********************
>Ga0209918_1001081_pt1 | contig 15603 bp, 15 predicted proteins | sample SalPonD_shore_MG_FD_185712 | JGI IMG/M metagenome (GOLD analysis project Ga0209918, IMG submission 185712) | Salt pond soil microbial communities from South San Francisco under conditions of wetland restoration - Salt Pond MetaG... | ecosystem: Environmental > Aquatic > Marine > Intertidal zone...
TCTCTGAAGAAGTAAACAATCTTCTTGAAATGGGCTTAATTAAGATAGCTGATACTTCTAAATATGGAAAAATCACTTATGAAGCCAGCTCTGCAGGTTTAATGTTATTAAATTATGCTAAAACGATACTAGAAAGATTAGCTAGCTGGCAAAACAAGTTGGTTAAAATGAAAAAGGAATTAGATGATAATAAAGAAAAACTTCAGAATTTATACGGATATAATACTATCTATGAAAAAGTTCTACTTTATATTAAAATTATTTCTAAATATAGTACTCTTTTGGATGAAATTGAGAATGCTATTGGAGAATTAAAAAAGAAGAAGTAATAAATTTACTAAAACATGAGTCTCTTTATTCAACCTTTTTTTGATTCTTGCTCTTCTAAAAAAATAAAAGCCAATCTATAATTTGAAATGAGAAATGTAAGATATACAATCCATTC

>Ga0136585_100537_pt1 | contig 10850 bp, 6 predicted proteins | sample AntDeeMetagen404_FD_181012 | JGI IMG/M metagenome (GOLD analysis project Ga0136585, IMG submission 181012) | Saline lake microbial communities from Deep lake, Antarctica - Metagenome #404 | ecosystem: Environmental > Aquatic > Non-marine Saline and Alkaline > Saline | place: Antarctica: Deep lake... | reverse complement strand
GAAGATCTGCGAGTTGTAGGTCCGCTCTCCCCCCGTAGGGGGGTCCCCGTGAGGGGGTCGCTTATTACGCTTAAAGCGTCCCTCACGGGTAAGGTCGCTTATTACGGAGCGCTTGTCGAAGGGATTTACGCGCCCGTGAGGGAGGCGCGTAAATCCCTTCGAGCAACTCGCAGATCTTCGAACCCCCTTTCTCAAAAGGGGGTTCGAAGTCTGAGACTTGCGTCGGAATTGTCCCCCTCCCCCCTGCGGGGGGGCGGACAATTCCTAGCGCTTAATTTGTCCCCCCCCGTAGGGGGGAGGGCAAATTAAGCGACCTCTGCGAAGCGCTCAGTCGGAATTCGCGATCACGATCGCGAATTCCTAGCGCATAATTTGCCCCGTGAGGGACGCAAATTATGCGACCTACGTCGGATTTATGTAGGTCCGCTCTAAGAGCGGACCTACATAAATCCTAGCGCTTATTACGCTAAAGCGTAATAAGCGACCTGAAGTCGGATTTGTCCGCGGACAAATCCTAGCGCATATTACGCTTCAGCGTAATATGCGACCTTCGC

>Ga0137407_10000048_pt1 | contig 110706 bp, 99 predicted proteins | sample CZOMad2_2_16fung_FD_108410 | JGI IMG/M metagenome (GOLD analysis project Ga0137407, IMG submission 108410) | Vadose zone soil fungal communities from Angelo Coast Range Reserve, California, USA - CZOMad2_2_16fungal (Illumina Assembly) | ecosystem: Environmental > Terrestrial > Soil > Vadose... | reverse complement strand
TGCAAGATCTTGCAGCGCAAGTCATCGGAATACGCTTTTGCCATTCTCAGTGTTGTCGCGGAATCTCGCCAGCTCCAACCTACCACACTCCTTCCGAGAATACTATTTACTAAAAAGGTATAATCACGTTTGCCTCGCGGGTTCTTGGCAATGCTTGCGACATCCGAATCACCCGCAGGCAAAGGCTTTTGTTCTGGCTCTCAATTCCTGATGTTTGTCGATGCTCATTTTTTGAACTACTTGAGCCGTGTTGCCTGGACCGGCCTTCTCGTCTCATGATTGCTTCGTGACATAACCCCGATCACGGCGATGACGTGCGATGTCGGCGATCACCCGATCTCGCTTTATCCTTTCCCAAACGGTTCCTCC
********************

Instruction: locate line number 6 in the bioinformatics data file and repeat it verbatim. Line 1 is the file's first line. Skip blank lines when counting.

TGCAAGATCTTGCAGCGCAAGTCATCGGAATACGCTTTTGCCATTCTCAGTGTTGTCGCGGAATCTCGCCAGCTCCAACCTACCACACTCCTTCCGAGAATACTATTTACTAAAAAGGTATAATCACGTTTGCCTCGCGGGTTCTTGGCAATGCTTGCGACATCCGAATCACCCGCAGGCAAAGGCTTTTGTTCTGGCTCTCAATTCCTGATGTTTGTCGATGCTCATTTTTTGAACTACTTGAGCCGTGTTGCCTGGACCGGCCTTCTCGTCTCATGATTGCTTCGTGACATAACCCCGATCACGGCGATGACGTGCGATGTCGGCGATCACCCGATCTCGCTTTATCCTTTCCCAAACGGTTCCTCC